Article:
Lizards are as common in my Florida garden as ants. During my early days as a Floridian, I found their constant presence unnerving. In a reflex, I threw one across a room on an iron because it startled me. My how things change, now I find myself enjoying their company. This one especially caught my eye today. I held the camera on it so long my arms started to hurt, but my day could not go on without a picture of that dewlap!
It’s brilliant; this lizard definitely has game. The dewlap, what that bright orange flare is called, attracts female mates. Since I’m a female without scales, it’s more likely this stud was flexing his dewlap like muscles to deter me. The dewlap serves a dual-purpose to attract mates and ward off predators.
If I’m saying dewlap a lot, it’s because up until a few hours ago I was saying to John, “What’s that thing called?” He usually knows the answer to weird questions like that but not this time, and the Google gods were a little wishy-washy. There was frill, dewlap and the selections beginning with throat–throat fan, throat flap or throat sack–to choose from. With the throat options too obvious and frill pertaining mostly to appendages that come from the back of the neck instead of the throat, dewlap was my word. And it’s by far the most fun to say…doo-lap, dooo-lap, doooo-lap.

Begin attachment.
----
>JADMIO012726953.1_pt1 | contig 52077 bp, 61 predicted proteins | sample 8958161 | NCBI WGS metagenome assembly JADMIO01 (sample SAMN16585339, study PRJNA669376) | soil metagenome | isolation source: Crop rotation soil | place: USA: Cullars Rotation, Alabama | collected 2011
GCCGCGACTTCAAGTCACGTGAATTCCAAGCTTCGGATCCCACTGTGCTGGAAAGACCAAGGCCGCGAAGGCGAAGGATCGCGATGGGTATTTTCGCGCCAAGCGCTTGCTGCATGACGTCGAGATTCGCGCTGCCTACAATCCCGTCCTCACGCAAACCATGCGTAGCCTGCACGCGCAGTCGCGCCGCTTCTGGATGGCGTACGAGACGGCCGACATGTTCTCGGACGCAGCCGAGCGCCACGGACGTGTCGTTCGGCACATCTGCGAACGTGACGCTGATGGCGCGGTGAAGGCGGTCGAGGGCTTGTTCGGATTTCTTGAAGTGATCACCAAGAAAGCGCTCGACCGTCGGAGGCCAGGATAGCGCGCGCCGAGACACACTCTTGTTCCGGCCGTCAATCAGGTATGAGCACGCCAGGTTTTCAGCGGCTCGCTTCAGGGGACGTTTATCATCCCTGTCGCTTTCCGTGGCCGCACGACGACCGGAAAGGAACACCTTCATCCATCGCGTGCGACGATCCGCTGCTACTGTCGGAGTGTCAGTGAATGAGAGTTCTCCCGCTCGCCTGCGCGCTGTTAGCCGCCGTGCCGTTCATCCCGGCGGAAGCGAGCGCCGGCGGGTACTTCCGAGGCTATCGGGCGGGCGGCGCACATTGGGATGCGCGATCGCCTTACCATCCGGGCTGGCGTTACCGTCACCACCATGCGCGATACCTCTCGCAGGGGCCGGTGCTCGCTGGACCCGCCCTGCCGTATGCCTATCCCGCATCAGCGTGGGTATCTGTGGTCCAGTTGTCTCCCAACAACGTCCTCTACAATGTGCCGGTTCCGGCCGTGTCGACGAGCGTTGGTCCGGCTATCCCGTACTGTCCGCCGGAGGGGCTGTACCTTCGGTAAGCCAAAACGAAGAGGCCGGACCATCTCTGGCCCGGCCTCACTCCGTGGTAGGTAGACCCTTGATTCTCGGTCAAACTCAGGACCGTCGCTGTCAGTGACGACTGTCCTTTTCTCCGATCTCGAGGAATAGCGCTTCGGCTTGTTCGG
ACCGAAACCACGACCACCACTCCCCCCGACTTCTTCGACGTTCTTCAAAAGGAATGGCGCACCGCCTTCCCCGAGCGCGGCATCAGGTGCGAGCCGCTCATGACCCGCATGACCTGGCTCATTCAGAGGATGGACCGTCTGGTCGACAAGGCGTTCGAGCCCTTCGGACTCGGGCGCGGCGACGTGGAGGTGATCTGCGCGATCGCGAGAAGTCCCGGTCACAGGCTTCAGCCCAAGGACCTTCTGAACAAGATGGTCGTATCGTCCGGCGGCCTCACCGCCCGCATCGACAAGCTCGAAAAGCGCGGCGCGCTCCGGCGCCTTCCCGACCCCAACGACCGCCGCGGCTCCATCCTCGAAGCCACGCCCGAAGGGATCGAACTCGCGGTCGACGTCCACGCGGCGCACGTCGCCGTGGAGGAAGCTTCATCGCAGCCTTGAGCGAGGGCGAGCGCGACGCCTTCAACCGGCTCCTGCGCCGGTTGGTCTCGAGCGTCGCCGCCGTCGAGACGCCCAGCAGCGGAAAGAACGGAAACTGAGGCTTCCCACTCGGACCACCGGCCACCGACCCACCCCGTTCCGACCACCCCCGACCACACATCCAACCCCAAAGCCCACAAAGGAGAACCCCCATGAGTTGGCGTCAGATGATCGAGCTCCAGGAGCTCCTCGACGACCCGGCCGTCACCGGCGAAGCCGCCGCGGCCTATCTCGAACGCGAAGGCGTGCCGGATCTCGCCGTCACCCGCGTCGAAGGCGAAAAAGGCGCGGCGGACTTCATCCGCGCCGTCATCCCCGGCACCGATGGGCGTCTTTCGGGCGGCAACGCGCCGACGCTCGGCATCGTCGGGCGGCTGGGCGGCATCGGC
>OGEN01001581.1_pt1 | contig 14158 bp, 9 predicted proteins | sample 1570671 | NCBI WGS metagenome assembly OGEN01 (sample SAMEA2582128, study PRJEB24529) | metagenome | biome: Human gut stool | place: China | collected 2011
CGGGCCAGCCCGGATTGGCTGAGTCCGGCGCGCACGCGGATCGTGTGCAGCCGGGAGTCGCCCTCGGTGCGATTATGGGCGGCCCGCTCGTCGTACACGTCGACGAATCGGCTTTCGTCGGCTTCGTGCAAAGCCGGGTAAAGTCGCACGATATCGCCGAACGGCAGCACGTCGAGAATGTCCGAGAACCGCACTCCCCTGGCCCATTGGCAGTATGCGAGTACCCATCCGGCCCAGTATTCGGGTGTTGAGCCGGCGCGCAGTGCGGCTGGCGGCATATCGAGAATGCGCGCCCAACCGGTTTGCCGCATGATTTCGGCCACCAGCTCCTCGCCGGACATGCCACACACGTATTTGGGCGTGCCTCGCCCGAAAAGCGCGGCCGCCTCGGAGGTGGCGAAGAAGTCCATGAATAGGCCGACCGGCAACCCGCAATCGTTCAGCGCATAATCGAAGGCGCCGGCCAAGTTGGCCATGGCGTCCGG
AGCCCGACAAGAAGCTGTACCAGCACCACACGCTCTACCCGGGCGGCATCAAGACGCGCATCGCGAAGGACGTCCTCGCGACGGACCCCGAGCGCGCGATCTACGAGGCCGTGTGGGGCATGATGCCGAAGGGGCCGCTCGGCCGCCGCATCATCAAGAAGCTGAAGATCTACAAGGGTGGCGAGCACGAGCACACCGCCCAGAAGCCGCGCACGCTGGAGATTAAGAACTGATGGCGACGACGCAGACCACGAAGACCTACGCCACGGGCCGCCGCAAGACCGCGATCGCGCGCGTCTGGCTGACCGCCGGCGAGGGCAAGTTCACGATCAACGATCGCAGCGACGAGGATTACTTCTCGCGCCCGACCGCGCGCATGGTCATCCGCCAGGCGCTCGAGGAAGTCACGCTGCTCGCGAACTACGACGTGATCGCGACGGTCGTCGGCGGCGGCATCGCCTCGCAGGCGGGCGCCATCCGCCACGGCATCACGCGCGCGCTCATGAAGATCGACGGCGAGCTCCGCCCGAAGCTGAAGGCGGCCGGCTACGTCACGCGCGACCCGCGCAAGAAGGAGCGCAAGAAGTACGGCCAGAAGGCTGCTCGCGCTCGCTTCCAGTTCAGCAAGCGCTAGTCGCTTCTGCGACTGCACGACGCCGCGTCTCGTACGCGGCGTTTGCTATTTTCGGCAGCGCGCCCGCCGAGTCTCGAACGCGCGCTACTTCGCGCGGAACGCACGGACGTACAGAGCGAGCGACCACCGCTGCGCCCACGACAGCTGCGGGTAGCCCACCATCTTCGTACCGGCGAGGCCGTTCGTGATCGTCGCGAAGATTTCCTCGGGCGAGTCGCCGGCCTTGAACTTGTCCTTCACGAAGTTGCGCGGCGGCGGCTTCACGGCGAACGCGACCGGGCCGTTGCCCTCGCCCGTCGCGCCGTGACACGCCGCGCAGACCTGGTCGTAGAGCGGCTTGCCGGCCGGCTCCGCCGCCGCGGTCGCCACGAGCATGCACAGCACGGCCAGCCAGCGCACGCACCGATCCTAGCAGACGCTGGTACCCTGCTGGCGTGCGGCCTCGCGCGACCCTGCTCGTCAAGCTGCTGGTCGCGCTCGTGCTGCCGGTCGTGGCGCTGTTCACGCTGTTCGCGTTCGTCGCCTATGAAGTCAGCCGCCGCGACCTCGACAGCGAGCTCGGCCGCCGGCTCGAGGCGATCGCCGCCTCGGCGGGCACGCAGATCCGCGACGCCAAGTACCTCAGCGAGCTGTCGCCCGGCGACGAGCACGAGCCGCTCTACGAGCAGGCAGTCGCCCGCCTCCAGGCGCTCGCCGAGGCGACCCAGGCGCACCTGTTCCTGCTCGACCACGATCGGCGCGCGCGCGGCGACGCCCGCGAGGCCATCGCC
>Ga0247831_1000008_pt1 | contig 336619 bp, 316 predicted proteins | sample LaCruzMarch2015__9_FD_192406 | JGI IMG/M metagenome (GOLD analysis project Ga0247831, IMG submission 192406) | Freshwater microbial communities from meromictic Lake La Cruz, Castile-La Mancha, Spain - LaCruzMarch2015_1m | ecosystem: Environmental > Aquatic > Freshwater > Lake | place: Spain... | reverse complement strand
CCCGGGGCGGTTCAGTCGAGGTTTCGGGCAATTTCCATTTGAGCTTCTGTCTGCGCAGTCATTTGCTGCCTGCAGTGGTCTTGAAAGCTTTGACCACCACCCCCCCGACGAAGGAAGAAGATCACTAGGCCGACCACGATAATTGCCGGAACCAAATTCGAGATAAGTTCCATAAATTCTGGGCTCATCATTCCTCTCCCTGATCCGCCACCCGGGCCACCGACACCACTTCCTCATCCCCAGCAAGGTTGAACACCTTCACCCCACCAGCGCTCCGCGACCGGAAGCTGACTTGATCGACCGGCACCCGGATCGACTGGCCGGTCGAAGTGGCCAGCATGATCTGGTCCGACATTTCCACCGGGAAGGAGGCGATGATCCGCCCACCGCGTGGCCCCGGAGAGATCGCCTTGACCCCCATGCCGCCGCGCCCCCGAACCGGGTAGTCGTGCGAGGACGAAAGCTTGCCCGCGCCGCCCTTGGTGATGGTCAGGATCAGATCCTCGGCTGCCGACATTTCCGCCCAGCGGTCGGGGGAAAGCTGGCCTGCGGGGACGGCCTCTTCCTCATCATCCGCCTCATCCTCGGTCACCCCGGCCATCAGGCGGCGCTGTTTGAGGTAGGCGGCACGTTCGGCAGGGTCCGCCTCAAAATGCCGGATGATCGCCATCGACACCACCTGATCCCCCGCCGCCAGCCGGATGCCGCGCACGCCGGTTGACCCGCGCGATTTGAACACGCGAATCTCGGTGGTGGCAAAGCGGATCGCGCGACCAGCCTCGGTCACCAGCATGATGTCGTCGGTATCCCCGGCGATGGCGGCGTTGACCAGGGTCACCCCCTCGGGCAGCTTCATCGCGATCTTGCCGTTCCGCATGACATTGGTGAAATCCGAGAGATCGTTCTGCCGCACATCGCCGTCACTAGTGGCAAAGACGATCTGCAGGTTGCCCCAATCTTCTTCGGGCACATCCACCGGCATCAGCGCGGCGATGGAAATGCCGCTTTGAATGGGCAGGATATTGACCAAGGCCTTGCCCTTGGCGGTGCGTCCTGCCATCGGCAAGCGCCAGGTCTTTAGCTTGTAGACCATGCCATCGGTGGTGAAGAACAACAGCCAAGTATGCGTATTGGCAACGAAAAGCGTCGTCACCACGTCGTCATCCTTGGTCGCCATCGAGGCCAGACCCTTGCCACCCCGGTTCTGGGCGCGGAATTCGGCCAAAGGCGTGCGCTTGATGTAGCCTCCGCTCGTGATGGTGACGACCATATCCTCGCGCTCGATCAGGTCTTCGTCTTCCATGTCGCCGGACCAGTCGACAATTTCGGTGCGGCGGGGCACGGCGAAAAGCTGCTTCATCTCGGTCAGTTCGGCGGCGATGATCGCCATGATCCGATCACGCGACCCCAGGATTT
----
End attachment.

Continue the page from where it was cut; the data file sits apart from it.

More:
I always thought brown anoles were light brown with a Native American-looking patterned band running down their back, but the dark brown, speckled lizard I spotted today is also a brown anole. After looking at pictures of fence, scrub and all sorts of other lizards, every picture that matched was labeled brown anole. Then I found a research study done by Patrick Ellsworth, a PhD student at the University of Miami, that confirmed the variety amongst the family, “The only consistent characteristics is that they are some shade of brown and their dewlap is orange with a yellow border.” A tad disappointing as I thought it could’ve been a new visitor to the garden.